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Majority of Irish workers over 35 regret not starting pension saving earlier

Written by Robert McHugh, on 6th Apr 2016. Posted in Financial

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Sixty six per cent of Irish people believe that it is wise start a pension in their 20s according to a survey of 1000 people throughout Ireland. The survey was commissioned by regulated renewable energy fund provider, Greenroom Investments and conducted by IReach.

The results indicate that many people in their 30s saddled with substantial mortgage and childcare payments regret not starting a pension in their 20s when they had considerably more disposable income.

Greenroom Investments claim that with up to half of workers in their 20s being offered employer-sponsored pension schemes in public sector or large companies, it appears that the vast majority of the remaining young workers left to their own devices chose not to start a pension.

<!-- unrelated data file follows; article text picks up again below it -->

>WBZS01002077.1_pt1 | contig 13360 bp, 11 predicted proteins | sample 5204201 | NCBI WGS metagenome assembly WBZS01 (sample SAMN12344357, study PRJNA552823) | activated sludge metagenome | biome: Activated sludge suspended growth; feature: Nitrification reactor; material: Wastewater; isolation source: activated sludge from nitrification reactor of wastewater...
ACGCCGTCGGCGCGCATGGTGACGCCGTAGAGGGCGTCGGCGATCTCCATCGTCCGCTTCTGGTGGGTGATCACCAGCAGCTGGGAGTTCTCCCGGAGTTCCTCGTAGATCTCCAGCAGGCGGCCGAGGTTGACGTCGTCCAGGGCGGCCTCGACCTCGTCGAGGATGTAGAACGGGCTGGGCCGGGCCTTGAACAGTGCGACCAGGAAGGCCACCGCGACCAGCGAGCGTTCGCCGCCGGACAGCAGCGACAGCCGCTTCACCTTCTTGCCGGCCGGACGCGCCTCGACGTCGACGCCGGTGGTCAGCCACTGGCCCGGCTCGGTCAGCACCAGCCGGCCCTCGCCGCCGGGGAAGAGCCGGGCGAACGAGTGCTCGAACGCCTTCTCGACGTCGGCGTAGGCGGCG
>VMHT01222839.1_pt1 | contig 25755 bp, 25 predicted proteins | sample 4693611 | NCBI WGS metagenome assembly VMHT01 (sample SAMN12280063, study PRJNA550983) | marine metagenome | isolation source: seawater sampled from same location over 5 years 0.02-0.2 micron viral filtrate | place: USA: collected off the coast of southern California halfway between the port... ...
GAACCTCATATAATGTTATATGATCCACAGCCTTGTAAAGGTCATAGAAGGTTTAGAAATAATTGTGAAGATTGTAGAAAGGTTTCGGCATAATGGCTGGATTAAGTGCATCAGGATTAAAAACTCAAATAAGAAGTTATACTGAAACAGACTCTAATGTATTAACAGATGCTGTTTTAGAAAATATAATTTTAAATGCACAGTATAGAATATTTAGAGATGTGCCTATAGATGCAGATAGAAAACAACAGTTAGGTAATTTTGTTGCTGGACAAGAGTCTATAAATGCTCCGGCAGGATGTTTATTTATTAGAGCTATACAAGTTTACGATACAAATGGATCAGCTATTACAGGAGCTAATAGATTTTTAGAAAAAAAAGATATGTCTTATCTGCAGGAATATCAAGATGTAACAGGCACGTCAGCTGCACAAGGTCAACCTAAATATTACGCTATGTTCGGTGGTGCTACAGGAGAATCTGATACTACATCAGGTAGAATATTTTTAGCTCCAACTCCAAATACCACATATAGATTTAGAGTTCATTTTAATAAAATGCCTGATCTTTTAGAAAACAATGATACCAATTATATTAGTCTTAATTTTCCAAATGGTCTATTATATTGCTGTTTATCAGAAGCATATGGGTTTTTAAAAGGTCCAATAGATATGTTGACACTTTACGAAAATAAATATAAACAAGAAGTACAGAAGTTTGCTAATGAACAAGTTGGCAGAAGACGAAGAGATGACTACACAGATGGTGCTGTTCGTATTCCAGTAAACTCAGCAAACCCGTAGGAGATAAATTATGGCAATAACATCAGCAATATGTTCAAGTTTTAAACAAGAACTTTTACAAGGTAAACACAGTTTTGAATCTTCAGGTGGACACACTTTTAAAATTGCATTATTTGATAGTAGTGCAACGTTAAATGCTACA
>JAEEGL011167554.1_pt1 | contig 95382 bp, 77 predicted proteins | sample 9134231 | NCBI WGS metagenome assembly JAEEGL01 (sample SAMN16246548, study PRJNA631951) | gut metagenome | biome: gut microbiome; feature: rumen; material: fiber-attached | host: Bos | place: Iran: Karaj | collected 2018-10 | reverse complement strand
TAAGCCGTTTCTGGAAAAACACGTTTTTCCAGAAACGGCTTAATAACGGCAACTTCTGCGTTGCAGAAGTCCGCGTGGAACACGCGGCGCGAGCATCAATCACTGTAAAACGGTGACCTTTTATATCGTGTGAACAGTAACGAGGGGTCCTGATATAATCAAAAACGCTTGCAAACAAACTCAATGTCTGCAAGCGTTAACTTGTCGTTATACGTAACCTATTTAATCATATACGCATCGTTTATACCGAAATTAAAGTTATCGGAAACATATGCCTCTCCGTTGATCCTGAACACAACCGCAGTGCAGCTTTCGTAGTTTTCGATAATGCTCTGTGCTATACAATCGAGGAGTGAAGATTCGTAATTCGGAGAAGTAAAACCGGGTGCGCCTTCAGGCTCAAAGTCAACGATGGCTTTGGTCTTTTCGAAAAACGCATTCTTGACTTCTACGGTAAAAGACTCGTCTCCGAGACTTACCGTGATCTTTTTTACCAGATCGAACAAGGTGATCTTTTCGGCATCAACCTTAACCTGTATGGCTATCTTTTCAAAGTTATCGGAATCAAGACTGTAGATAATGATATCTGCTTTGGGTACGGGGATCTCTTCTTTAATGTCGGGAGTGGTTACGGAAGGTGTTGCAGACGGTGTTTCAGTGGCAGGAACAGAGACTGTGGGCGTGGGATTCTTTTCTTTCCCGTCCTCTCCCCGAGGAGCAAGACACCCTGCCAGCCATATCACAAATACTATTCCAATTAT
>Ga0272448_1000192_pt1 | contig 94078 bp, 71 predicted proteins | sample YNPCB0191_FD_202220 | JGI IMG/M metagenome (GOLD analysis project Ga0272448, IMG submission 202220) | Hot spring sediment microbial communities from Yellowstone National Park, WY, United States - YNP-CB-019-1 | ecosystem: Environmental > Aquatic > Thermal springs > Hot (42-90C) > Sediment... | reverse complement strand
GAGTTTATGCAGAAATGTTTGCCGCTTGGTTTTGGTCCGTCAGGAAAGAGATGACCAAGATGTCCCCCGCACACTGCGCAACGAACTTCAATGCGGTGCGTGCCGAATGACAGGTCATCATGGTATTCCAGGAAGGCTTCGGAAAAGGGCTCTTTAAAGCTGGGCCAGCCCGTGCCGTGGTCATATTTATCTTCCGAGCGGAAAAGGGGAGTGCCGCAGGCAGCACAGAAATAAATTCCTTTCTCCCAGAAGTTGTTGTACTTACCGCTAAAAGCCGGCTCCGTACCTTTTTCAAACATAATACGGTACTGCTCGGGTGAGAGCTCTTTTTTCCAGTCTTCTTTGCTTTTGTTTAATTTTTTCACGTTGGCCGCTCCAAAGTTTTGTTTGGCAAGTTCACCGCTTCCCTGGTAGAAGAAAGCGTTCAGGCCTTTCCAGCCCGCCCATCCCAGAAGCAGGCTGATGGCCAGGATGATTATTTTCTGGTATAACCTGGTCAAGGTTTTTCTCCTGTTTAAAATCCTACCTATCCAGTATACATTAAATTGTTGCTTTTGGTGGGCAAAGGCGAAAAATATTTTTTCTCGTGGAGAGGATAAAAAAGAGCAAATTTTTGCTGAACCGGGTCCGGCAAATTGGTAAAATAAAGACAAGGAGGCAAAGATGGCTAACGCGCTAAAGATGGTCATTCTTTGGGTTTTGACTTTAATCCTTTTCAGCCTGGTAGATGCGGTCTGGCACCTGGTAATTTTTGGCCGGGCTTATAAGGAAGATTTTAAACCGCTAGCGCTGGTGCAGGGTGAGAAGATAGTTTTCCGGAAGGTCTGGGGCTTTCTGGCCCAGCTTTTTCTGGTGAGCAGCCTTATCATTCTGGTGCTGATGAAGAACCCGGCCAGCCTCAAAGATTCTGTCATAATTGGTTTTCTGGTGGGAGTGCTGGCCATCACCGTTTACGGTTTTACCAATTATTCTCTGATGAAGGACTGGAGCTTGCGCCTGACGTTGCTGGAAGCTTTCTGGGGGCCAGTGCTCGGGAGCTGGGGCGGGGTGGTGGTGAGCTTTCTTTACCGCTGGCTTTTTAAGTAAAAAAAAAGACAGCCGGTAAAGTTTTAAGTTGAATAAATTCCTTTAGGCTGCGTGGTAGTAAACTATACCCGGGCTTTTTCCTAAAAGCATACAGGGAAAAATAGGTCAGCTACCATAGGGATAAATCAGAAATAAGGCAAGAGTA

Director of Greenroom Investments, Michael Bradley commented, "Many people in their 20s have more disposable income than those in later years – they start their first job so they have a salary coming in but often their financial responsibilities and therefore their outgoings are low. So it would make financial sense to begin a pension in your 20s – but the reality is that this simply doesn’t happen."

He added, "We’re in the midst of a pension crisis – it’s a time bomb that’s likely to go off when today’s twentysomethings hit retirement; there simply won’t be enough in the State reserves to provide people with a sufficient State pension. For this reason it’s so important that people take a proactive approach and ensure, through their own pension planning, that they won’t be destitute once they hit retirement age."

Source: www.businessworld.ie 

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